Post 620 - Patrick Galvin, one of the leading Irish poets and dramatists of his generation, was born in Cork City in 1927 and died recently in May 2011. He was the son of Patrick Galvin, a docker and a leading local boxer, a colorful character who had fought Jack Dempsey. Paddy was one of 12 children who grew up in a tough, militant environment, and he left school at 12 to become a delivery boy. After he ran away to join the Foreign Legion, he joined the RAF in 1942 and fought in Libya and Palestine. He worked for the Irish Times as a war correspondent in Korea, and then became part of the group around Brendan Behan who were to do so much to revitalize Irish, then English drama. He disliked the new suburban middle class in Ireland and in his poetry and his plays, he held an uncomfortable mirror up to his fellow countrymen. He loved the public role of the disorderly poet, but played it creatively, without falling into the self-destructive booziness of Brendan Behan and Dylan Thomas. He renewed himself by periodic disappearances into the Munster countryside, the most productive of which was a sojourn with the tinkers wandering around Waterford and Kerry. In his last years, he spent much of his time in Belfast as resident dramatist at the Lyric Theatre.

Advice to a Poet by Patrick Galvin.

Be a chauffeur, my father said
And never mind the poetry.
That’s all very well for the rich
They can afford it.
What you need is money in your belt
Free uniform and plenty of travel.
Besides that, there’s nothing in verse.
And all poets are raging homosexuals.

I’d still like to be a poet

Another thing: don’t ever marry
And if you do, then marry for cash.
Love, after all, is easily come by
And any old whore will dance for a pound.
Take my advice and be a chauffeur
The uniform will suit you a treat
Marriage and poems will blind you surely
And poets and lovers are doomed to hell.

I’d still like to be a poet

But where’s the sense in writing poetry?
Did any poet ever make good?
I never met one who wasn’t a pauper
A prey to bailiffs, lawyers and priests.
Take my advice and be a chauffeur
With your appearance you’re bound to do well
You might even meet some rich old widow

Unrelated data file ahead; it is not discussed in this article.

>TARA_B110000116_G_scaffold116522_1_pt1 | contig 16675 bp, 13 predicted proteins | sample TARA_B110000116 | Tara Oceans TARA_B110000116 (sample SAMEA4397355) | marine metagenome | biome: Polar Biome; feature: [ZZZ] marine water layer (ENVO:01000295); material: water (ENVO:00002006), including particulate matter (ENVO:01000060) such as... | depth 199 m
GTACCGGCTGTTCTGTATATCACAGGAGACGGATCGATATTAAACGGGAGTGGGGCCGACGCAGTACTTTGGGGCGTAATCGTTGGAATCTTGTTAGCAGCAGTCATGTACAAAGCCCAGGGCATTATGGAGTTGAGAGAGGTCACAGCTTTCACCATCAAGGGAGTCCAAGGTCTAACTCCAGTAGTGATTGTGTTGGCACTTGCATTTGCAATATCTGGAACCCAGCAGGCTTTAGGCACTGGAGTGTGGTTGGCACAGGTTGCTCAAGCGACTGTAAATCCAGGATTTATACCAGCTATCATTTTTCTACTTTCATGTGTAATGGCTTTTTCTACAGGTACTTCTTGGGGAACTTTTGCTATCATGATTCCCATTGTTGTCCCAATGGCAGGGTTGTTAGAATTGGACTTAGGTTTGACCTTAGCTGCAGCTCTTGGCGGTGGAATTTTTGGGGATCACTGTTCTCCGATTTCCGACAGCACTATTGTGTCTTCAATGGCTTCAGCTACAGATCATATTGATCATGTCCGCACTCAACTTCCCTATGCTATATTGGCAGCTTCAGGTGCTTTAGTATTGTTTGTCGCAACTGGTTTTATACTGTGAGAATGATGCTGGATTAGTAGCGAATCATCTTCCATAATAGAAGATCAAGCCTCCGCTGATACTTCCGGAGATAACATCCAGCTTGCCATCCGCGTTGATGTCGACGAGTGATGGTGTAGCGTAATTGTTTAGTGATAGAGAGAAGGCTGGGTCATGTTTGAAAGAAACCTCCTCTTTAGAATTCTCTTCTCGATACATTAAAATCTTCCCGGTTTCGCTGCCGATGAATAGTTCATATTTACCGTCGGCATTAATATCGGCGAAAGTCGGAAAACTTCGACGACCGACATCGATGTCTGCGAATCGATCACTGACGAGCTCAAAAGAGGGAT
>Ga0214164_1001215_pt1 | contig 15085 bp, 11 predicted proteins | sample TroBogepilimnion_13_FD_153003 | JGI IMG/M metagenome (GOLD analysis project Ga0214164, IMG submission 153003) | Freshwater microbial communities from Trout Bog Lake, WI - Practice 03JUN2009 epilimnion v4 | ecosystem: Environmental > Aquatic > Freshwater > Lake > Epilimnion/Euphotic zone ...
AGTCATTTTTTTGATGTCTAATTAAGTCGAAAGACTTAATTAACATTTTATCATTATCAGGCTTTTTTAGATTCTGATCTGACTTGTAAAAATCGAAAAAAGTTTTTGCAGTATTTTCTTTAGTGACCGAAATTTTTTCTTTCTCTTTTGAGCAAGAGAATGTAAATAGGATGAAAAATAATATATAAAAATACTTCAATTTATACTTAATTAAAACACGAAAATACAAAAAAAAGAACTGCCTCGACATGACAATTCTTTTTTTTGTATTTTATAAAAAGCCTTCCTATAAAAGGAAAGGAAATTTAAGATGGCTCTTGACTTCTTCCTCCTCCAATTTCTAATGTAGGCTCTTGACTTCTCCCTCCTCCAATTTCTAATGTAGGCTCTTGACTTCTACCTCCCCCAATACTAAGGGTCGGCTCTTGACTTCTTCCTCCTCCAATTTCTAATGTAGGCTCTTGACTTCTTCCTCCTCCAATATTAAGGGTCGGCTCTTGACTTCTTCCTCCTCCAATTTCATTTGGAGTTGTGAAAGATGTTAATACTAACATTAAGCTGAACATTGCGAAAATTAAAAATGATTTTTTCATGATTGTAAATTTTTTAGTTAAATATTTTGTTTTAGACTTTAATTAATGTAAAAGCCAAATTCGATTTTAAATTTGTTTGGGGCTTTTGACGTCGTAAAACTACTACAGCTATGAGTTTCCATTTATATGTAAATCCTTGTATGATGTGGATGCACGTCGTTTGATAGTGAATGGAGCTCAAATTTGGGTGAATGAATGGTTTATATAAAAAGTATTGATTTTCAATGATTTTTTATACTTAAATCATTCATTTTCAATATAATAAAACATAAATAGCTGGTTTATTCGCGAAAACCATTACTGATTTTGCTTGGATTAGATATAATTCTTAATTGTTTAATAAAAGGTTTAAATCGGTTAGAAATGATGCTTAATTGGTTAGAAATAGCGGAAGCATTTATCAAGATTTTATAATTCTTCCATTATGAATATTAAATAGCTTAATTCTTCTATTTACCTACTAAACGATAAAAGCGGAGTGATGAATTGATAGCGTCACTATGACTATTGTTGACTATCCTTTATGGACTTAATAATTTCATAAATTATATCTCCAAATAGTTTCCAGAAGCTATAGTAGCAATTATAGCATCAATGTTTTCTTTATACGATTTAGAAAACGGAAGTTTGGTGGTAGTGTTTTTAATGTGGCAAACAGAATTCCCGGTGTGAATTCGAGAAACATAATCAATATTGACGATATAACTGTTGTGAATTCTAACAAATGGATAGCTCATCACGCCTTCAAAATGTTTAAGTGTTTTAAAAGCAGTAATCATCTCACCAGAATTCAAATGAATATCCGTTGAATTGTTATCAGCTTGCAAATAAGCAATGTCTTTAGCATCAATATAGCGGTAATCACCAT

Who’ll leave you a fortune the moment she dies.

I’d still like to be a poet

Well, blast you then, your days are darkened
Poverty, misery, carnage and sin.
The poems you’ll write won’t be worth a penny.
And the women you marry will bleed you to death.
Take my advice and buy a revolver
Shoot yourself now in the back of the head.
The Government then might raise a subscription
To keep your poor father from breeding again.

Thursday, July 7, 2011

“El Siete Mares,” a poem by Bradley Paul.

Post 619 - Bradley Paul was born in Baltimore in 1972. A graduate of the Iowa Writers’ Workshop, his poems have appeared in American Poetry Review, Pleiades, Smartish Pace, Boston Review, and other journals. His first book of poetry, The Obvious, was selected by Brenda Hillman for the 2004 New Issues Poetry Prize, and his second book of poetry, The Animals All Are Gathering, won the 2009 AWP Donald Hall Prize in Poetry. He lives in Los Angeles with his wife, the painter and writer Karri Paul, and their dog, Violet.

“El Siete Mares” by Bradley Paul.

Not Los Siete Mares.
Though there are seven seas
there is only one restaurant.
Octopus with Veracruz sauce.
Like pulp? Like from a tree?
Beaten and bleached into paper?
But what comes is not pulpo.
Nor is it takonigiri,
white ellipse with a purple edge
and wrapped with a green-black band,
pretty shapes and colors.
Nor meunière nor paillard nor confit.
They grabbed an octopus from the tank
and chopped it up and got it hot
and here in a mound on a plate
is a hot chopped up octopus.
There is saltwater still in its flesh.
My wife meanwhile
orders fried catfish,
which is a catfish thrown whole into oil
and brought out to stare at her.
Which is not how they do it
in Tennessee.
Can’t pretend now, friend.
You know you’re eating me.

Bradley Paul explains, "One day, I ate at El Siete Mares, a family-owned place down on Sunset Boulevard in Los Angeles, and the scene described above took place. My wife grew up in Tennessee, and fried catfish there means a filet of catfish, breaded and fried in oil. The final product doesn’t even look like a fish. But the fried catfish at El Siete Mares is quite literally a catfish thrown whole into oil. When it’s brought out, it has a horrifying look on its face. The abstraction is gone; there’s no illusion that you’re eating something other than an animal that was alive a few minutes earlier and was then fried to death. It’s not a totally new experience — I grew up in Baltimore, so I’ve watched my fair share of live blue crabs go into a pot and come out a few minutes later with their eyes still in place, only red and covered in Old Bay (hell for them; heaven for me). In this instance, however, I think I was expecting one thing, while another, more scary thing arrived on my plate. Out of that jarring experience came this poem. Maybe that’s where all poems come from."